Empathy for Patients and Noisy Nurses: The Path to Therapeutic Environments for Both

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In 7/12/2012 Hospital Impact article, Balancing Act:  Sustaining Patient Experience Efforts by organizational effectiveness expert, Jason Wolf, he discusses how leaders, people, and organizational cultures play an integral and critical role in sustaining positive patient experience.  To bring his point home consider the case of the noisy nurses’ station.

Creating a therapeutic environment for patients seems like an obvious goal for any healthcare facility and noisy nurses’ stations an obvious a barrier.  Recently, a friend was sharing her experience in the hospital and sharing how frustrating it was to hear nurses and doctors laughing and talking.  I knew what she was talking about and could easily empathize with her.  I also know this issue is a challenge to hospitals competing for best customer survey results and, as a nurse,  felt a little defensive.

Noisy nurses’ stations may interfere with a patient’s sleep, comfort and even trust of caregivers.  A knee jerk reaction might be to think that the nurses are being inconsiderate and somehow mandate  quiet!

A more proactive approach will look deeper into the problem while respecting the complexity and demands of nursing work.

We must create therapeutic environments for patients AND healthy workplaces for nurses! Click To Tweet

Are Nurses at the Fire All the Time?

The high-stakes, high-stress work environments that nurses practice in are incredibly demanding intellectually, physically, and emotionally.  Patient alarms, clinical assessment, shifting priorities, tragedy, challenging family dynamics, constantly shifting priorities, intimidating physicians, passive-aggressive colleagues help to describe the minute to minute world of nursing care.  Meanwhile, inadequate staffing and sicker patients result in unrelenting stress.  It is as if nurses are “at the fire” ALL the time!

Why are Nurses’ Conversations Important?

  • Optimize learning opportunities for sharing knowledge about clinical issues, organizational changes, new technology and patient/family needs.
  • Support for stress.
  • Time for team-building.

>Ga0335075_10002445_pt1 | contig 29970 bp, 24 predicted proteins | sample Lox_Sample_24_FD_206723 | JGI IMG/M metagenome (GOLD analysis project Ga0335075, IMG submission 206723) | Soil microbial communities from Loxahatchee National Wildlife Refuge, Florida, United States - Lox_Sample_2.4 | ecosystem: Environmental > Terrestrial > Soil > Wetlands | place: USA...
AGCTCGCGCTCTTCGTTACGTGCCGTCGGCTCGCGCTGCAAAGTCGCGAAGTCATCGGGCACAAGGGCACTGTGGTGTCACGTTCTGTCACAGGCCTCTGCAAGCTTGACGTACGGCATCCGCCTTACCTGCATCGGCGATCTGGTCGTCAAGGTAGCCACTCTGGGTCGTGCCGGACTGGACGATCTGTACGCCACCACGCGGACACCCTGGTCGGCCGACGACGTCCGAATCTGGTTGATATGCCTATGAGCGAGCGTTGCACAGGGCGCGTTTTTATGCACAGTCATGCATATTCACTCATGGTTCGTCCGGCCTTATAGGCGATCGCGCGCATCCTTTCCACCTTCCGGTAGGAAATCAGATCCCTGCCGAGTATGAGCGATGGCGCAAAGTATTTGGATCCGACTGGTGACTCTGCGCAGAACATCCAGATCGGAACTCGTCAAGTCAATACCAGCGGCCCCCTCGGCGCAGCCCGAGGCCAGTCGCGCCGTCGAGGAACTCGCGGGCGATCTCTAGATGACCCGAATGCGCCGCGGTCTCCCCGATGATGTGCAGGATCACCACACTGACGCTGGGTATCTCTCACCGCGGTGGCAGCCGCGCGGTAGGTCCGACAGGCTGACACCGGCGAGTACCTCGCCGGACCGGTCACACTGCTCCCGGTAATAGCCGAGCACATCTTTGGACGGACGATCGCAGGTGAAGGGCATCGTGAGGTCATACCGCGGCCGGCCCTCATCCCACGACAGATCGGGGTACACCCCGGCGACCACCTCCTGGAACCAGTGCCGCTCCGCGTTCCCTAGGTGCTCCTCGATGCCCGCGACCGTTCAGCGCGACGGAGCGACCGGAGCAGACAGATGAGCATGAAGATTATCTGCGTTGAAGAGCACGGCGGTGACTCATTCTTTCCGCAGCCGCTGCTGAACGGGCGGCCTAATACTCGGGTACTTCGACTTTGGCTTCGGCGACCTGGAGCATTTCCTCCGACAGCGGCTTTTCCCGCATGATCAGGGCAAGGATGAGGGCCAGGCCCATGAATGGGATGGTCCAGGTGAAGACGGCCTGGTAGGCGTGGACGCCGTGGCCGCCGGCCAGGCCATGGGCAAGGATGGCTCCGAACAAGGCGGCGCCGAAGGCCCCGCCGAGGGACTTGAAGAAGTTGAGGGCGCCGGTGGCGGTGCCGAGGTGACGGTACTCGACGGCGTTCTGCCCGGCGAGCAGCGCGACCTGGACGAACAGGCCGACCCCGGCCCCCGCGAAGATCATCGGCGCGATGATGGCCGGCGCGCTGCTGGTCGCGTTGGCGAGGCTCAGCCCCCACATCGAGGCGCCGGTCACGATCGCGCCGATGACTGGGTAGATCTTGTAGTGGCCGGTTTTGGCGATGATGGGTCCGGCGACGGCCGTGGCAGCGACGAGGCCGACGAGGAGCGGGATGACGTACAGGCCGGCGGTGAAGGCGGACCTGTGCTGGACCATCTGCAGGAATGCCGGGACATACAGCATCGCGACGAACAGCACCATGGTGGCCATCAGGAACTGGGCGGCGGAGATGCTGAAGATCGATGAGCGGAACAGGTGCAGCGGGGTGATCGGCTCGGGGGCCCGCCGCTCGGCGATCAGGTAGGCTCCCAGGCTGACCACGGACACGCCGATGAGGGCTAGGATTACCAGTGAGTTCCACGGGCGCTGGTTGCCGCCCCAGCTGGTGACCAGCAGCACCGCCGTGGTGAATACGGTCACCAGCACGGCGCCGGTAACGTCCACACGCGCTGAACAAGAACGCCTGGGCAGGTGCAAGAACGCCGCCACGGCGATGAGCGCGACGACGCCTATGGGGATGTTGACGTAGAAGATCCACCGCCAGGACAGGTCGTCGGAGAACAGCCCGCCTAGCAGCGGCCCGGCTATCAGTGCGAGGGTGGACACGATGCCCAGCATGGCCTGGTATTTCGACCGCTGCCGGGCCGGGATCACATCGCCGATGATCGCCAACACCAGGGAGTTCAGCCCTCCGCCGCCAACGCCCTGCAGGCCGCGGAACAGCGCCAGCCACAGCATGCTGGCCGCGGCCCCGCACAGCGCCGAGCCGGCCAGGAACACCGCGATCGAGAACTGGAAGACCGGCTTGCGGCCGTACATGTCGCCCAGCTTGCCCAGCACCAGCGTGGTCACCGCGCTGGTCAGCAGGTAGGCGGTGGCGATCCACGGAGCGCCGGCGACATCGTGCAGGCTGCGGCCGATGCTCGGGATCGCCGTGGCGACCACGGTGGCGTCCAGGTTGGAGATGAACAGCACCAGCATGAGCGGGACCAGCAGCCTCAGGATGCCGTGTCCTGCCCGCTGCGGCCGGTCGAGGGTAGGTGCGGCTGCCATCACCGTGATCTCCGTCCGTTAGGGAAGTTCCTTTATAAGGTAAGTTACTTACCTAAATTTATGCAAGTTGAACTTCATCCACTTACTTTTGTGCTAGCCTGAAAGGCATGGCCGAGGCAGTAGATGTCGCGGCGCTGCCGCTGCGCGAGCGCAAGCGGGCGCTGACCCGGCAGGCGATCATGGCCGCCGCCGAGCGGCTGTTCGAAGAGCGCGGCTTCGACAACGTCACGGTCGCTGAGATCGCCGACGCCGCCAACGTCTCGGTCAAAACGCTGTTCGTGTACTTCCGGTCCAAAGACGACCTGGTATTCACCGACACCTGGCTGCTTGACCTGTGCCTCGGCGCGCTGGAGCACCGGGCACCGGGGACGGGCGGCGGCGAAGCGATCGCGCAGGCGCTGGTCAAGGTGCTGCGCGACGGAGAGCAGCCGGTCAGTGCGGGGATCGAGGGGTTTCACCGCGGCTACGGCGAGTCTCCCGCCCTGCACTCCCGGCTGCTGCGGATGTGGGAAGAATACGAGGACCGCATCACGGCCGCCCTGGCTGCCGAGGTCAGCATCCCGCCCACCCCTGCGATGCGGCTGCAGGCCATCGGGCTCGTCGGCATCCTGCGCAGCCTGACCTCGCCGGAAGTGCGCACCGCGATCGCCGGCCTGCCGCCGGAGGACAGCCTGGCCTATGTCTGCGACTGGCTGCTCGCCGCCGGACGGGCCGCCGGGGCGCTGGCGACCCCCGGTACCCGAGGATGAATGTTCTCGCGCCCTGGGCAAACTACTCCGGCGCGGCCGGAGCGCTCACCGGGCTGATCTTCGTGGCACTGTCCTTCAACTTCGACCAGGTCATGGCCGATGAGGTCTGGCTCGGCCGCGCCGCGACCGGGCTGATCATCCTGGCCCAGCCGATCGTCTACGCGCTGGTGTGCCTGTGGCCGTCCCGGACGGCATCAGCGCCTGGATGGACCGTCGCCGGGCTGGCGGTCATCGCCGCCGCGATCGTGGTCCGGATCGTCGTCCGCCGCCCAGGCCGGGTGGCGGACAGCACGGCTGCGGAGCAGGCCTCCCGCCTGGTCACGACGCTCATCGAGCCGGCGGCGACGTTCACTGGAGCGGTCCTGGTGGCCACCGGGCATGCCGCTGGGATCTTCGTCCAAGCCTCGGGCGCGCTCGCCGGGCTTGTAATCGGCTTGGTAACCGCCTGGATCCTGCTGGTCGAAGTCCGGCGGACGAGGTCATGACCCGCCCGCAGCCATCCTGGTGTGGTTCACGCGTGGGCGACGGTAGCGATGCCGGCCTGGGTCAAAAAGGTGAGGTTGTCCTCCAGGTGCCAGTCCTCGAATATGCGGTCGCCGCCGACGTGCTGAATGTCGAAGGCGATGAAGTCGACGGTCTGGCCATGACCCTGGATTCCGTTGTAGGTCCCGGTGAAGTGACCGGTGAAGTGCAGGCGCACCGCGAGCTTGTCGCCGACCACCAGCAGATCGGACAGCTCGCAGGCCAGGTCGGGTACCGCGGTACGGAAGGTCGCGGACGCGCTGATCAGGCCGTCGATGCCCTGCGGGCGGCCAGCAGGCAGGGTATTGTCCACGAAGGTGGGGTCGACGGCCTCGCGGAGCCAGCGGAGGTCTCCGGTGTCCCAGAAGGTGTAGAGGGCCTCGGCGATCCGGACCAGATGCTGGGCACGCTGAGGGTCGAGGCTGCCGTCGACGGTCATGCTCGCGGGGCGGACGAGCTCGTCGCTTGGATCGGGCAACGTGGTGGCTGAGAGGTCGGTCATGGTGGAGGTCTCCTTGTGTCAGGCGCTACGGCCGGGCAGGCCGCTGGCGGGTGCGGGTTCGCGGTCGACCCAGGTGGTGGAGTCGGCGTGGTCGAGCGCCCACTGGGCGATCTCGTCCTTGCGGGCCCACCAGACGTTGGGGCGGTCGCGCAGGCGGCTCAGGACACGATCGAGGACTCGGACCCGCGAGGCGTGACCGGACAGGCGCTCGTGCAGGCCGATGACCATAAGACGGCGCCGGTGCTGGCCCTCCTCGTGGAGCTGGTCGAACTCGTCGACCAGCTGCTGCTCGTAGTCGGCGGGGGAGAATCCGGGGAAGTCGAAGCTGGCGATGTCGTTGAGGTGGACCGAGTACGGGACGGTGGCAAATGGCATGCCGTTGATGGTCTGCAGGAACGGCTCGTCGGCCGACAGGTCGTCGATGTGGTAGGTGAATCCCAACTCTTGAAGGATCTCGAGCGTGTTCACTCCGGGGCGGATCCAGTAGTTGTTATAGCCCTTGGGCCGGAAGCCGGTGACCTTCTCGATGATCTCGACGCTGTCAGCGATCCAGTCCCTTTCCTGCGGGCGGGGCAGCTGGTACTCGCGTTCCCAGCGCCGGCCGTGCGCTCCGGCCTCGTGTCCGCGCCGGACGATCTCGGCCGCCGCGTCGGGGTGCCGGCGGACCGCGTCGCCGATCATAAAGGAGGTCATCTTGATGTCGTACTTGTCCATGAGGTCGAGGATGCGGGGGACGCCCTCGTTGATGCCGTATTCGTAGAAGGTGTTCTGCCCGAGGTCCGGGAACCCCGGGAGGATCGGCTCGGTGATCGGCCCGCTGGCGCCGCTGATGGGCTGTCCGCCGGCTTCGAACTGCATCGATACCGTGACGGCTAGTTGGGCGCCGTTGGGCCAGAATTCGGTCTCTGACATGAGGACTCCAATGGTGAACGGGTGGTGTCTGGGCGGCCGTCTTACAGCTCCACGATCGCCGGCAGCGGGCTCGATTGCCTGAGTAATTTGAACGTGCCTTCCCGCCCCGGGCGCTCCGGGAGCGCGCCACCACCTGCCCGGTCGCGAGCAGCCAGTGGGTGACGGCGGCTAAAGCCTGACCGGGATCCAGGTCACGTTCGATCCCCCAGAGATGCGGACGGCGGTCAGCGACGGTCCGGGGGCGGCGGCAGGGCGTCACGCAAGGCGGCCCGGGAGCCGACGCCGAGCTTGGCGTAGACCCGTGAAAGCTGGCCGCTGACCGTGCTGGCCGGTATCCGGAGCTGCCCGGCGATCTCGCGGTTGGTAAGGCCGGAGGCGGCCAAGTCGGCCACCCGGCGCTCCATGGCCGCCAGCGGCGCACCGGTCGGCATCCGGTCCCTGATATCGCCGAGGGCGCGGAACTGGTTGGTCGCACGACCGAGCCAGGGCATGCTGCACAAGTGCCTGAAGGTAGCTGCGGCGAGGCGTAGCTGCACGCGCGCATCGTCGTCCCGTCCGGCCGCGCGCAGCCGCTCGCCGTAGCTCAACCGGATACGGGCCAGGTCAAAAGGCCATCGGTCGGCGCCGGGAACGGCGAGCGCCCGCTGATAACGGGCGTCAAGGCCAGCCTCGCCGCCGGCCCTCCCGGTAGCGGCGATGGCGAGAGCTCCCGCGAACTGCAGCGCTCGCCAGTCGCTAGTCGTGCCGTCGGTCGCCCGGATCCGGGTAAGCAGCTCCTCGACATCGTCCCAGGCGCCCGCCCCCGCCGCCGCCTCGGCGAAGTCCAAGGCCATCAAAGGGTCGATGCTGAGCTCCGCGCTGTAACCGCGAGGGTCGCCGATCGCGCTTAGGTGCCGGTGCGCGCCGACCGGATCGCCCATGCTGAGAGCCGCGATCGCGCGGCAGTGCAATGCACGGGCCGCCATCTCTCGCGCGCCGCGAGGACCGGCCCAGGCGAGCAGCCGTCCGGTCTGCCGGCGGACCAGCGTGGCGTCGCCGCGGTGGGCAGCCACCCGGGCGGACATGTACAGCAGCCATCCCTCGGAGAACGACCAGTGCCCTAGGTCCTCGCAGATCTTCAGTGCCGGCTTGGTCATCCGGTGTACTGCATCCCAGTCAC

Noisy nurses’ stations are not appropriate, but ensuring time and place for nurses to talk is!

How Can We Create Therapeutic Environments for Patients AND Nurses?

This is a super question to ask nurses!   Or even better, nurses AND patient advocates!

 

 

 

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4 Responses to Empathy for Patients and Noisy Nurses: The Path to Therapeutic Environments for Both

  1. Interesting topic, Beth. I’ve seen conflicting hospital build outs in the last 10 or 15 years. Serene, well insulated, quiet zones are often nestled in “natural” environments for patients and family to appreciate. On the other hand, what’s happened to nurse breakrooms? Areas to decompress, converse, refresh are often not considered in the planning. Is it cost containment? Are breaks within a 12 hr shift no longer necessary? I doubt it!

    • Thank you Stephanie. It is the same mindset that wants nurses to be assertive for patients but not for themselves. A lack of support for nurses and the work we do. Pharmacists and bank tellers have quieter zones and cultures….

      This is a bit snarky, but maybe the ideas that nurses shouldn’t really take breaks or with consistent and/or excessive workloads they won’t have time for breaks have something to do with the disappearance of space where we can put our tired feet up and talk. Organizations that support nurses with space and staffing are doing more for patient safety and patient experience than is measurable!

  2. Beth Boynton says:

    Your comment is very inspiring and encouraging, Alexandra. Thank you. Sometimes raising awareness is such a vital step yet not always easy to place value on or determine measurable outcomes from. So, hearing your feedback is great incentive! Take care,
    Beth

  3. Hi Beth,

    Nice post (as usual).

    To your question “How Can We Create Therapeutic Environments for Patients AND Nurses?” I’ll answer from the perspective of a patient advocate. I’d say, only by continuing to do what you are doing so well — that is diligently promoting awareness around the challenges that both nurses and patients face.

    The more people are exposed to all sides of the equation, the more reality will begin to sink in. Eventually that will lead to meaningful changes being made to improve existing conditions for all.

    Time…it moves so slowly when you would rather it sped up…funny how it might be one of the only times we might wish things happen faster….when the change that we need is costing so much to so many. It will happen…and you and your colleagues are making excellent strides to make progress in a positive direction. So, thank you for your great work and hope all is well!

    Best,
    Alexandra

What are your thoughts?